It is preserving the current state of affairs not only with respect to the political system, but also in terms of the overall situation in and around Russia, is Mr. Putin’s unconditional priority for his new term. The authorities are proceeding from the assumption that any substantial change in the overall situation in the country involves more risk for them than preserving the status quo. Mr. Putin is well aware that any attempts at qualitative change (regardless of what that change is and which way it is going) will likely have a destabilizing effect, and at some point the weakening State apparatus may find itself unable to handle more instability.
The regime will do all it can to try and extend into the future the sole basis of its legitimacy, namely, the loyalty most of the population feels towards Mr. Putin personally. As the events of the past few years indicated, even such massive adverse developments as the souring relations with the world, economic stagnation, sanctions, and Russia getting bogged down in local wars failed to diminish that loyalty. Therefore, Russian authorities became convinced that their one and only real threat is a deep and protracted economic crisis, including devaluation of the ruble, a sharp increase in prices, major banks going bankrupt, etc. One should note that this is a fairly reasonable assumption corroborated, for example, by recent data from public sentiment monitoring (see Chart 2 herein). Even a short-lived rise in the ruble’s volatility against major currencies in April 2018 visibly contributed to the public’s anxiety and doubts. Earlier, many a drop in the positive attitude towards the authorities shared by most of the populace also followed negative developments in the economy.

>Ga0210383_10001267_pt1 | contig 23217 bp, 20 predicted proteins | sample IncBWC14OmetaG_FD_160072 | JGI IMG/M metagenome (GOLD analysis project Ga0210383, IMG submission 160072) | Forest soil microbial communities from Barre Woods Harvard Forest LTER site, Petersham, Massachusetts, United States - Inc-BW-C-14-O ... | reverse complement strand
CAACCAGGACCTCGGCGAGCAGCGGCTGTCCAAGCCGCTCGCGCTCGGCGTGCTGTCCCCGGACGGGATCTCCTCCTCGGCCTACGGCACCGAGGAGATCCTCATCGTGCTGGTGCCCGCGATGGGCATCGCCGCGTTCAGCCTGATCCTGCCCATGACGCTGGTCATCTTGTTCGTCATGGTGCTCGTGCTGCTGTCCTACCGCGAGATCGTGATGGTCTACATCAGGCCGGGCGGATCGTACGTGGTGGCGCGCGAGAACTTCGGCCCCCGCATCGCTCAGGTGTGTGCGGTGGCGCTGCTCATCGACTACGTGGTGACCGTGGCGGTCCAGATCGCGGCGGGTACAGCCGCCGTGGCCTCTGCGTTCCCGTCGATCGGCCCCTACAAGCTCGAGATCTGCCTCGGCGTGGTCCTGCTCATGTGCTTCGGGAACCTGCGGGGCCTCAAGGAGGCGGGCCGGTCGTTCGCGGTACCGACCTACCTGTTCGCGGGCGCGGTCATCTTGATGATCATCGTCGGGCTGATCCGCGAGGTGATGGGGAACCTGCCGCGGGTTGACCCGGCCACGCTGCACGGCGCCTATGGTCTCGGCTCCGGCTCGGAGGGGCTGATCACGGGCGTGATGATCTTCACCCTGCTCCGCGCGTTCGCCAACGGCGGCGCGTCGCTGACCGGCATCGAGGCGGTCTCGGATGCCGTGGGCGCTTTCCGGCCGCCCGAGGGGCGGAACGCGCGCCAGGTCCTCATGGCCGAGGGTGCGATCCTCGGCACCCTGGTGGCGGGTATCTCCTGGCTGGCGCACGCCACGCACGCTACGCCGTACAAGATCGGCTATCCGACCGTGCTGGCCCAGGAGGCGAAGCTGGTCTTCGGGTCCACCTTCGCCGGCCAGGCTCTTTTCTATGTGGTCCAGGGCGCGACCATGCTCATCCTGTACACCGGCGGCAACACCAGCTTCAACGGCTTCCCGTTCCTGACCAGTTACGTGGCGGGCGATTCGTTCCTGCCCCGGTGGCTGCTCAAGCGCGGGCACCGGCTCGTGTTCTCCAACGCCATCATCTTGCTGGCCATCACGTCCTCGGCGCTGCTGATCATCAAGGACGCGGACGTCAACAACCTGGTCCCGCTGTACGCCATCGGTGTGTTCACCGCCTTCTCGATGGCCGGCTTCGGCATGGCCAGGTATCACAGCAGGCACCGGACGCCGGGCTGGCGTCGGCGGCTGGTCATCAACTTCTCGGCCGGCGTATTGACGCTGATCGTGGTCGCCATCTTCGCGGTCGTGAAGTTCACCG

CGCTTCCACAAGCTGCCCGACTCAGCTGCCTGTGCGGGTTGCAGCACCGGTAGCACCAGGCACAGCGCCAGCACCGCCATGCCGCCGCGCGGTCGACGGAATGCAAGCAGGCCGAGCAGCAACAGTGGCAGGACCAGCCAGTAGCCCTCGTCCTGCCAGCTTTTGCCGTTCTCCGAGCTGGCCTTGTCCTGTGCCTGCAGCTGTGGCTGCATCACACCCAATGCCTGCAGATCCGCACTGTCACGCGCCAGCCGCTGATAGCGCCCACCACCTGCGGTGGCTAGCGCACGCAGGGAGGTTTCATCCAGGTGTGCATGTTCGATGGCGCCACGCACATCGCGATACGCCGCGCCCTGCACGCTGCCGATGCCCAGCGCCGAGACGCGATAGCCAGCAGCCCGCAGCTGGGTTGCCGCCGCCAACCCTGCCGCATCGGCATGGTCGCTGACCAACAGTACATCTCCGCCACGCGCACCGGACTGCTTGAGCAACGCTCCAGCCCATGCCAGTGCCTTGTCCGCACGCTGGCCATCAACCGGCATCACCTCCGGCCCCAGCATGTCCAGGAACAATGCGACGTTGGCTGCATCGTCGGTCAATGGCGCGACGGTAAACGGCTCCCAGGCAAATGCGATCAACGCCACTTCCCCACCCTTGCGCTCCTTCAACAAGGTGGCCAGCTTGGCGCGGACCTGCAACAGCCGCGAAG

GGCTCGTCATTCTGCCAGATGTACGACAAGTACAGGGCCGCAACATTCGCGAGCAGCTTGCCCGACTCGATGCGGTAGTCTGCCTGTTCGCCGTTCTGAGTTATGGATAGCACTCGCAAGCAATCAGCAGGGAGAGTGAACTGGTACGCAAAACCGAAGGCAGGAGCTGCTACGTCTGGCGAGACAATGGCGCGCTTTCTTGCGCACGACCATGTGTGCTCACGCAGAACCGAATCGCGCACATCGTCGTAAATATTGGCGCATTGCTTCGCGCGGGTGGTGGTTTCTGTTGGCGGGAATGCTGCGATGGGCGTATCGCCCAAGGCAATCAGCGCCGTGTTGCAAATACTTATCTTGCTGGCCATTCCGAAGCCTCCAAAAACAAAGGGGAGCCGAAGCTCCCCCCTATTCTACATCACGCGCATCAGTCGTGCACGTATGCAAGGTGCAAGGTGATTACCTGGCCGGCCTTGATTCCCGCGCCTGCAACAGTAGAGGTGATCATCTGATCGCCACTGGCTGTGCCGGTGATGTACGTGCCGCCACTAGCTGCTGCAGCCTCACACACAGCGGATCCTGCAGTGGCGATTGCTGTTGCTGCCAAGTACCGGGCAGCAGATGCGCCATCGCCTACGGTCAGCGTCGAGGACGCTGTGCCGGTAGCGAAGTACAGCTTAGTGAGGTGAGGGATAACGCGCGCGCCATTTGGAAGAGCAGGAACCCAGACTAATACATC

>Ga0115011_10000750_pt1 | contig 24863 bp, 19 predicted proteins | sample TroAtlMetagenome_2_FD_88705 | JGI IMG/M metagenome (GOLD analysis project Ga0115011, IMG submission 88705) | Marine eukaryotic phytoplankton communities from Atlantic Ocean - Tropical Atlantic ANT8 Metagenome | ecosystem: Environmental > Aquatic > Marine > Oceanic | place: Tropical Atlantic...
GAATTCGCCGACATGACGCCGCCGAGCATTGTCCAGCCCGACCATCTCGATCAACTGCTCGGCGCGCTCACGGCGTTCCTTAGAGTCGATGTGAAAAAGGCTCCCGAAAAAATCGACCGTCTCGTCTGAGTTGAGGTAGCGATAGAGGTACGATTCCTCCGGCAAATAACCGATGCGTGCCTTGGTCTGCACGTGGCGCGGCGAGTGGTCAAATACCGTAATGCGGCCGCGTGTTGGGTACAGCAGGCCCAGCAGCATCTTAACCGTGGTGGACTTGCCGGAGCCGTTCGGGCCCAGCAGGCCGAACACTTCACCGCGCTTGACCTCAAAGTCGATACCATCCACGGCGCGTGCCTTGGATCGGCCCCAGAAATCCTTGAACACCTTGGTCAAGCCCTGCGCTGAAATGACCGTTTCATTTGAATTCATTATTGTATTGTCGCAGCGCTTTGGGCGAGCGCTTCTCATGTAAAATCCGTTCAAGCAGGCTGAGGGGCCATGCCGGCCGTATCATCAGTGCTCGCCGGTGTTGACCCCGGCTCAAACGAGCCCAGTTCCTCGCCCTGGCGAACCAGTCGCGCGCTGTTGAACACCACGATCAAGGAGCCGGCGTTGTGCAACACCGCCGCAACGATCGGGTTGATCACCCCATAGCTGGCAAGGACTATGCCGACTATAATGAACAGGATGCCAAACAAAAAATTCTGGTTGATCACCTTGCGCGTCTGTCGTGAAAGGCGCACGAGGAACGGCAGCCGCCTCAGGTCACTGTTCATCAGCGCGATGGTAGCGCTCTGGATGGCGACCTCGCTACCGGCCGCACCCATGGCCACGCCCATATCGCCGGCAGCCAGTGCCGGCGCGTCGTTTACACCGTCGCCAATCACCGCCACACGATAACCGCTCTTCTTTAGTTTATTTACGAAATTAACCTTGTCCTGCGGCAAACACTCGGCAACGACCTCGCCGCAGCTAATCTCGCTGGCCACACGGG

Russia has not had a deep and long-lasting crisis of this sort for quite some time now. Moreover, the current regime has become quite skillful at effectively curbing situations that could lead to such a crisis. Suffice it to remember that a sharp decline in the value of the ruble in December 2014 coupled with falling oil prices had no continuation, and the resulting burst of inflation was quickly stifled. Furthermore, despite the continuous stagnation and multiple structural problems in the economy, there are no domestic threats in Russia—and there will be none in the foreseeable future—that could ignite a full-blown socioeconomic crisis.
However, such threats may materialize from the outside, as was clearly demonstrated by the consequences of the recent inclusion by the US of the companies of Russian oligarchs Oleg Deripaska and Viktor Vekselberg into its SDN List. Even though the companies affected by said sanctions are not Russia’s largest and play no systemic role, the US Treasury’s decision produced a true, though short-lived, crisis that involved the Russian stock market dropping and the loss by the ruble of some 7–10% of its value against USD and Euro over the course of just a few days. Should any such sanctions be introduced against entities that are of a higher importance for Russian economy, such as the largest government-owned banks, the consequences may be much more significant and unpredictable.